Any of a class of physiologically active substances present in many tissues, with effects such as vasodilation, vasoconstriction, stimulation of the smooth muscles of the bronchus or intestine, uterine stimulation; also involved in pain, inflammation, fever, allergic diarrhea, and dysmenorrhea. A potent hormone -- similar in structure to an unsaturated fatty acid -- that acts in extremely low concentrations on local target organs; first isolated from the prostate.


Literally: innocent; not malignant. Often used to refer to cells that are not cancerous.


Environmental Protection Agency. Also: Eicosapentanoic Acid. A metabolite of the omega-3 fatty acid alpha-linolenic acid.


Docosahexanoic Acid. A metabolite of the omega-3 fatty acid alpha-linolenic acid.


The main form of fat found in foods and the human body. Containing three fatty acids and one unit of glycerol, triglycerides are stored in adipose cells in the body, which, when broken down, release fatty acids into the blood. Triglycerides are fat storage molecules and are the major lipid component of the diet.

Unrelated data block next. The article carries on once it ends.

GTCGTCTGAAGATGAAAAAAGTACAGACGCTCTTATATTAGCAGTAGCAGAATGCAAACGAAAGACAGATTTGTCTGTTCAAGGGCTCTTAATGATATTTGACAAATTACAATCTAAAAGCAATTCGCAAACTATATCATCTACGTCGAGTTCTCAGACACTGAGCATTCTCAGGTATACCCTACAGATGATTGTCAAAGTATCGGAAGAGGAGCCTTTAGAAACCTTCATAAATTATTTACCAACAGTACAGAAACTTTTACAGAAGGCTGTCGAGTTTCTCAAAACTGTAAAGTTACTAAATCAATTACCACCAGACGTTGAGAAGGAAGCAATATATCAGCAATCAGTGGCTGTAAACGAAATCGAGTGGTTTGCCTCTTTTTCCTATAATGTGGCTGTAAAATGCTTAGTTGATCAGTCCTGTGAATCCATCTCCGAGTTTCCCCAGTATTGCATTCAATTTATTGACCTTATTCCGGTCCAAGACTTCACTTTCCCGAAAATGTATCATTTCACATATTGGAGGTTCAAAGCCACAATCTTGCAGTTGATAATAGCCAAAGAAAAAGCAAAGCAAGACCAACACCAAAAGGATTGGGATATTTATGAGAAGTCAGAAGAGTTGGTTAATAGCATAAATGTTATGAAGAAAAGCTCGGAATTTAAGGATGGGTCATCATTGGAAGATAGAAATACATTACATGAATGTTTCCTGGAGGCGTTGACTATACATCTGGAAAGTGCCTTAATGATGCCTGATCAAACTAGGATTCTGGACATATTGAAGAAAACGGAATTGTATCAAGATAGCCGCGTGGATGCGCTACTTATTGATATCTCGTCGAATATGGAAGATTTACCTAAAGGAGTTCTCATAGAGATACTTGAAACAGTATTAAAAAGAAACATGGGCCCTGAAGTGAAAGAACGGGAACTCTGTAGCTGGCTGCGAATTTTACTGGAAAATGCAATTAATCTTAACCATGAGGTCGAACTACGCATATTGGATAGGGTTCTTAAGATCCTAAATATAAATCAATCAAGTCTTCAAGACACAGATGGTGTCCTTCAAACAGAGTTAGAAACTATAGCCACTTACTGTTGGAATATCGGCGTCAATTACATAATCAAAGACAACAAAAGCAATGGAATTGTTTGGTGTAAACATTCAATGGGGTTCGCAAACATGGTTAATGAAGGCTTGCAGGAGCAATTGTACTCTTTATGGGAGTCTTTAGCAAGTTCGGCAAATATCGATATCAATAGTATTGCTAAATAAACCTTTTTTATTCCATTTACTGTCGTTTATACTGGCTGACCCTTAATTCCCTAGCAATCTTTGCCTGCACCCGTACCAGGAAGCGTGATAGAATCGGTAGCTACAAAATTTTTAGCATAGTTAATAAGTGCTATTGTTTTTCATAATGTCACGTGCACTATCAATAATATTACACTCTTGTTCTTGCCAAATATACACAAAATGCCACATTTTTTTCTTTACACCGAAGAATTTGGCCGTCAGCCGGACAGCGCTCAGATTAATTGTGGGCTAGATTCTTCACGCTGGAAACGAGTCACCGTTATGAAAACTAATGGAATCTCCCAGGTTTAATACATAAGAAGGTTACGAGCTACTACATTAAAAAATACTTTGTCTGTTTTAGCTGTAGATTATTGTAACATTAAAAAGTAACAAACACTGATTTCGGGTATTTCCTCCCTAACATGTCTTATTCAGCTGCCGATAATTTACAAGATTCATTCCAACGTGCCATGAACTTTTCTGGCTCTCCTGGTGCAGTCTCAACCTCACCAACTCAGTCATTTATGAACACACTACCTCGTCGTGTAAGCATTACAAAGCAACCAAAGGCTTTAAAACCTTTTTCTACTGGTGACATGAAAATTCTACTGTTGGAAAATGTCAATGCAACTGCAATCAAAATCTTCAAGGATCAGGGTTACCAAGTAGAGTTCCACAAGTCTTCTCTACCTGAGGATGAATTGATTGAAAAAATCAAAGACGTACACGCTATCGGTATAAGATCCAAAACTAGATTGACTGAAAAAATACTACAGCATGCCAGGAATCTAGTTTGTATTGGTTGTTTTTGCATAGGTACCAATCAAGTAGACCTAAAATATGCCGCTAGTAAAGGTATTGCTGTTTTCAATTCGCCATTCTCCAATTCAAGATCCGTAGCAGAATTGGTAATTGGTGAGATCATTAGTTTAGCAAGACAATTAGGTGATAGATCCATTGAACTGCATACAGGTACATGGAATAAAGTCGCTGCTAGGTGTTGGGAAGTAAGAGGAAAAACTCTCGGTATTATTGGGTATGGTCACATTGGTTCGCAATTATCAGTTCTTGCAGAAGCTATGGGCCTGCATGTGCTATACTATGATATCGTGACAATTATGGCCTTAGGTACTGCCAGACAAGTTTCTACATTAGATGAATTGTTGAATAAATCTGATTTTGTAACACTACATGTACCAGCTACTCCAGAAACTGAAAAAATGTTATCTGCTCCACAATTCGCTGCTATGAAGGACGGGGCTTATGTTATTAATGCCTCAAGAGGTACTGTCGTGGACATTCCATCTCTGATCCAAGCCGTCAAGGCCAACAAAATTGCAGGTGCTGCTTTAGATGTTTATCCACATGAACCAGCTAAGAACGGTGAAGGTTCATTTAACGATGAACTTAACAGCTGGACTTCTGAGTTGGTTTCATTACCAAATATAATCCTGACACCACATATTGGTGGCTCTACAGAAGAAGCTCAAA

High-Density Lipoprotein

(HDL): Also known as "good" cholesterol, HDLs are large, dense, protein-fat particles that circulate in the blood picking up already used and unused cholesterol and taking them back to the liver as part of a recycling process. Higher levels of HDLs are associated with a lower risk of cardiovascular disease because the cholesterol is cleared more readily from the blood.


A waxy, fat-like substance manufactured in the liver and found in all tissues, it facilitates the transport and absorption of fatty acids. In foods, only animal products contain cholesterol. An excess of cholesterol in the bloodstream can contribute to the development of atherosclerosis.

Low-Density Lipoprotein

(LDL): Also known as "bad" cholesterol, LDLs are large, dense, protein-fat particles composed of a moderate proportion of protein and a high proportion of cholesterol. Higher levels of LDLs are associated with a greater risk of cardiovascular disease.


Gamma-linolenic Acid is a downline metabolite of linoleic acid, an Omega 6 oil.


(gm): A metric unit of weight, there being approximately 28 grams in one ounce.